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Very sad news for tennis – Nadal supports Serena after French Open withdrawal

After Serena Williams was forced out by injury in Paris, Rafael Nadal expressed his hope the American would be back swiftly.

Rafael Nadal feels Serena Williams’ withdrawal from the French Open is “very sad news for tennis” and has backed her to make a strong recovery.

Williams, 39, has been struggling with an Achilles injury since reaching the semi-finals at the US Open.

Despite gutting out a first-round win over Kristie Ahn on Monday, the 23-time grand slam champion could not take to the court against Tsvetana Pironkova on Wednesday after acknowledging she was struggling to walk.

Williams told reporters her 2020 season is most likely over and while Nadal knows injury comebacks are harder in the latter stages of a player’s career, he is hopeful the American will be back at her best before too long.

“I don’t want to speculate how bad is the injury or not when I don’t know,” he told reporters after thrashing Williams’ compatriot Mackenzie McDonald in his second-round match.

“Of course, it is very sad news for tennis, for Roland Garros, and especially for her. Sorry for her. 

“I can just wish her a fast and good recovery. It is true that all the comebacks are tough, especially when you get a little bit older – every time is more difficult.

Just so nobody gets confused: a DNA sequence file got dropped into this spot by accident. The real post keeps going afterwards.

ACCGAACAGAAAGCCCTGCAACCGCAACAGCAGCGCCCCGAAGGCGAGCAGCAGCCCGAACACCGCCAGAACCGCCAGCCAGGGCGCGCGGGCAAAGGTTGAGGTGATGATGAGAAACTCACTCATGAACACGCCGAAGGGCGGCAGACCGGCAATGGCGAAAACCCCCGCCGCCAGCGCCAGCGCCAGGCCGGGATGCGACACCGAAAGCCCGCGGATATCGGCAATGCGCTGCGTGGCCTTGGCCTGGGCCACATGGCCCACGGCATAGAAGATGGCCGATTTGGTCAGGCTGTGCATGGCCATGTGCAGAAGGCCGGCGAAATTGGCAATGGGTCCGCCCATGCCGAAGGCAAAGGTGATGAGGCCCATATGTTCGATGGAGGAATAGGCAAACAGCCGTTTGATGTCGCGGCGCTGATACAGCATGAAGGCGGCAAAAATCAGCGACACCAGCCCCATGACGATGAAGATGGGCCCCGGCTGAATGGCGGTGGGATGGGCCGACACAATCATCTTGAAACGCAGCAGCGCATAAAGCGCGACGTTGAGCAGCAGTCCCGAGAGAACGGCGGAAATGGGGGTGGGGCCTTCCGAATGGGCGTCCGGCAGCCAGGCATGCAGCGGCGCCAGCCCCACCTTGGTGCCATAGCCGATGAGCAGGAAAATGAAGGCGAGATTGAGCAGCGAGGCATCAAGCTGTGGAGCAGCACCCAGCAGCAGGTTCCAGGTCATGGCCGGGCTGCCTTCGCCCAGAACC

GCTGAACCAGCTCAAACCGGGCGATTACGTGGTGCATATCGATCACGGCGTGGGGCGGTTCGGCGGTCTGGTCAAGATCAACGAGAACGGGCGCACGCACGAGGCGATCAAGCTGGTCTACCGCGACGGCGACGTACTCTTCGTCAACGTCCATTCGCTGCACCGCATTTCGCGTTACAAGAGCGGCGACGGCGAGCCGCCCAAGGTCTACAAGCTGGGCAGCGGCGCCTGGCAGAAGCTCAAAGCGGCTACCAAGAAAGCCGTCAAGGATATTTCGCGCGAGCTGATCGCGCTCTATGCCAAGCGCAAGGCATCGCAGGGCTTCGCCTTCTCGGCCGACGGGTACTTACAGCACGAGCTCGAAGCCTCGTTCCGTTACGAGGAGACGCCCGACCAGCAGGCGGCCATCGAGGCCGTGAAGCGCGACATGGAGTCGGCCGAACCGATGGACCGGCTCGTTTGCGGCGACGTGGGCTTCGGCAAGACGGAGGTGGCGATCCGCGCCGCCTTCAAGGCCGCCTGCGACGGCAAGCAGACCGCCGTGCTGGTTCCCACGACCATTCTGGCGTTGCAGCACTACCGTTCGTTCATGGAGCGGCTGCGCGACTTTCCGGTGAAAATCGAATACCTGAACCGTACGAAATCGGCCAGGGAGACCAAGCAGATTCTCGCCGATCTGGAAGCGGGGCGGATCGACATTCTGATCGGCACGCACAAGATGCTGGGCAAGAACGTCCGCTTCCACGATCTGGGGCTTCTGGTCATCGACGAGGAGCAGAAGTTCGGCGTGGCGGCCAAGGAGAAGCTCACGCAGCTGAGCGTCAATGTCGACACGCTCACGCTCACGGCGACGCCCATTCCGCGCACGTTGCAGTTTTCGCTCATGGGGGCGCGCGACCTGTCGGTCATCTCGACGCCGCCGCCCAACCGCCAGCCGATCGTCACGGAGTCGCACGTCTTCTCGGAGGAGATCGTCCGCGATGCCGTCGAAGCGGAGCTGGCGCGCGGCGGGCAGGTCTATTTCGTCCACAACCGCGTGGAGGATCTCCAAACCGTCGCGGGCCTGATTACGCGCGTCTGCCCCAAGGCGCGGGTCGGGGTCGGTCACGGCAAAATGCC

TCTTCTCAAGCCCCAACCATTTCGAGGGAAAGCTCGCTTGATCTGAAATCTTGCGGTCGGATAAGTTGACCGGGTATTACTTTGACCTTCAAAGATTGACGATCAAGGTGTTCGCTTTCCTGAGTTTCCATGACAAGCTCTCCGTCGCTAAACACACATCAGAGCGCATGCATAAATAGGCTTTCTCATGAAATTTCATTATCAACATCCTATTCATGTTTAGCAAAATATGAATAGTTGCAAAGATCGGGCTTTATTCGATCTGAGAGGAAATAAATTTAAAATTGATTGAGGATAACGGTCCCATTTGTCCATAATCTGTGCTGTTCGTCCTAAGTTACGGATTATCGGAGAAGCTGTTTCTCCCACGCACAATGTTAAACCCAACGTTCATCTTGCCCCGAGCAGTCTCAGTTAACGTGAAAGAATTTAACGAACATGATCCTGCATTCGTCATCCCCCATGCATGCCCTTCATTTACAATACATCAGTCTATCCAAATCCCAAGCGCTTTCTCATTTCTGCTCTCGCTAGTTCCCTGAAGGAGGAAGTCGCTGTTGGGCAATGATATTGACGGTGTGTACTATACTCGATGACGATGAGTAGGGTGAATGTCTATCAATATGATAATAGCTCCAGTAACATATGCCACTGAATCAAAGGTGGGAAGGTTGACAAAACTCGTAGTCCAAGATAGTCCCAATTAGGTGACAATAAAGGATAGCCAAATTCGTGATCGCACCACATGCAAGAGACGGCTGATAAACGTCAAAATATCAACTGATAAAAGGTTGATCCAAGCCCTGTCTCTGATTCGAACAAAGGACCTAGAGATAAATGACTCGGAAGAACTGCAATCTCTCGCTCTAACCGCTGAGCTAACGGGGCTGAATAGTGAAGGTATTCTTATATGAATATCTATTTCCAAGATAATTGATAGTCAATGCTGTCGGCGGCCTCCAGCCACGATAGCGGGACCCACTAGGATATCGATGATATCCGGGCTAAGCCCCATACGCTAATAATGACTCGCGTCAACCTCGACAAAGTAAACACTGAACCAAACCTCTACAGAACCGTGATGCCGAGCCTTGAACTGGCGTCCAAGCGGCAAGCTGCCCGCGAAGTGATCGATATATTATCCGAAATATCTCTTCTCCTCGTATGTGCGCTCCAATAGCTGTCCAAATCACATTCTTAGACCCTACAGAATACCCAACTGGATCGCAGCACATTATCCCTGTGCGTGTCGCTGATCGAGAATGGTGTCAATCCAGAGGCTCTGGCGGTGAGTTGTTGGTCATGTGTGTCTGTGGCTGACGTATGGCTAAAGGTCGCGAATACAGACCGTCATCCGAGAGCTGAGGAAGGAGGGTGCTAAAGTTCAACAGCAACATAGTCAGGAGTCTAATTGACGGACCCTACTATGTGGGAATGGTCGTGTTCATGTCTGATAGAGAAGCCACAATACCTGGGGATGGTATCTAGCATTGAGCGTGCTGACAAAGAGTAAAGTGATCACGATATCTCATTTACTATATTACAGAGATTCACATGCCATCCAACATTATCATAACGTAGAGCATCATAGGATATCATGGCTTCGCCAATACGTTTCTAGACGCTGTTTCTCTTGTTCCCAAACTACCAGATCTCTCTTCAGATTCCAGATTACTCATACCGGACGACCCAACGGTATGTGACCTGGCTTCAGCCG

“She showed amazing passion for this sport. I really believe that she will be good in the next couple of months.”

Williams had tried to hide the extent of her injury during her first match in Paris this week and Nadal was asked whether he had ever been in the same situation.

“Well, you don’t want to show that [you have an injury] if you really believe that you can keep going,” added Nadal. “You don’t have to give advantages to the others, no?

“Of course, when you are suffering pain, but you really believe that maybe you win that match, then you can improve little bit for the next couple of matches with the doctor or the staff after that victory, then is normal that you are not showing anything to the world. 

“Then if you can’t keep going, that is the moment to go and say, ‘You know, guys, I can’t any more’. That’s it. 

“That is, for example, what happened to me in 2016. I think I had to pull out in the third after the first two rounds.

“I won two matches. I didn’t say much to the people, but I was playing with an infiltration. I knew the wrist was in trouble, but I wanted to give myself a chance. 

“Then the wrist goes worse. That’s a moment to come to the press and say, ‘Guys, you know what, I can’t keep going. I have to go back home’. Honestly, these are very tough moments.”

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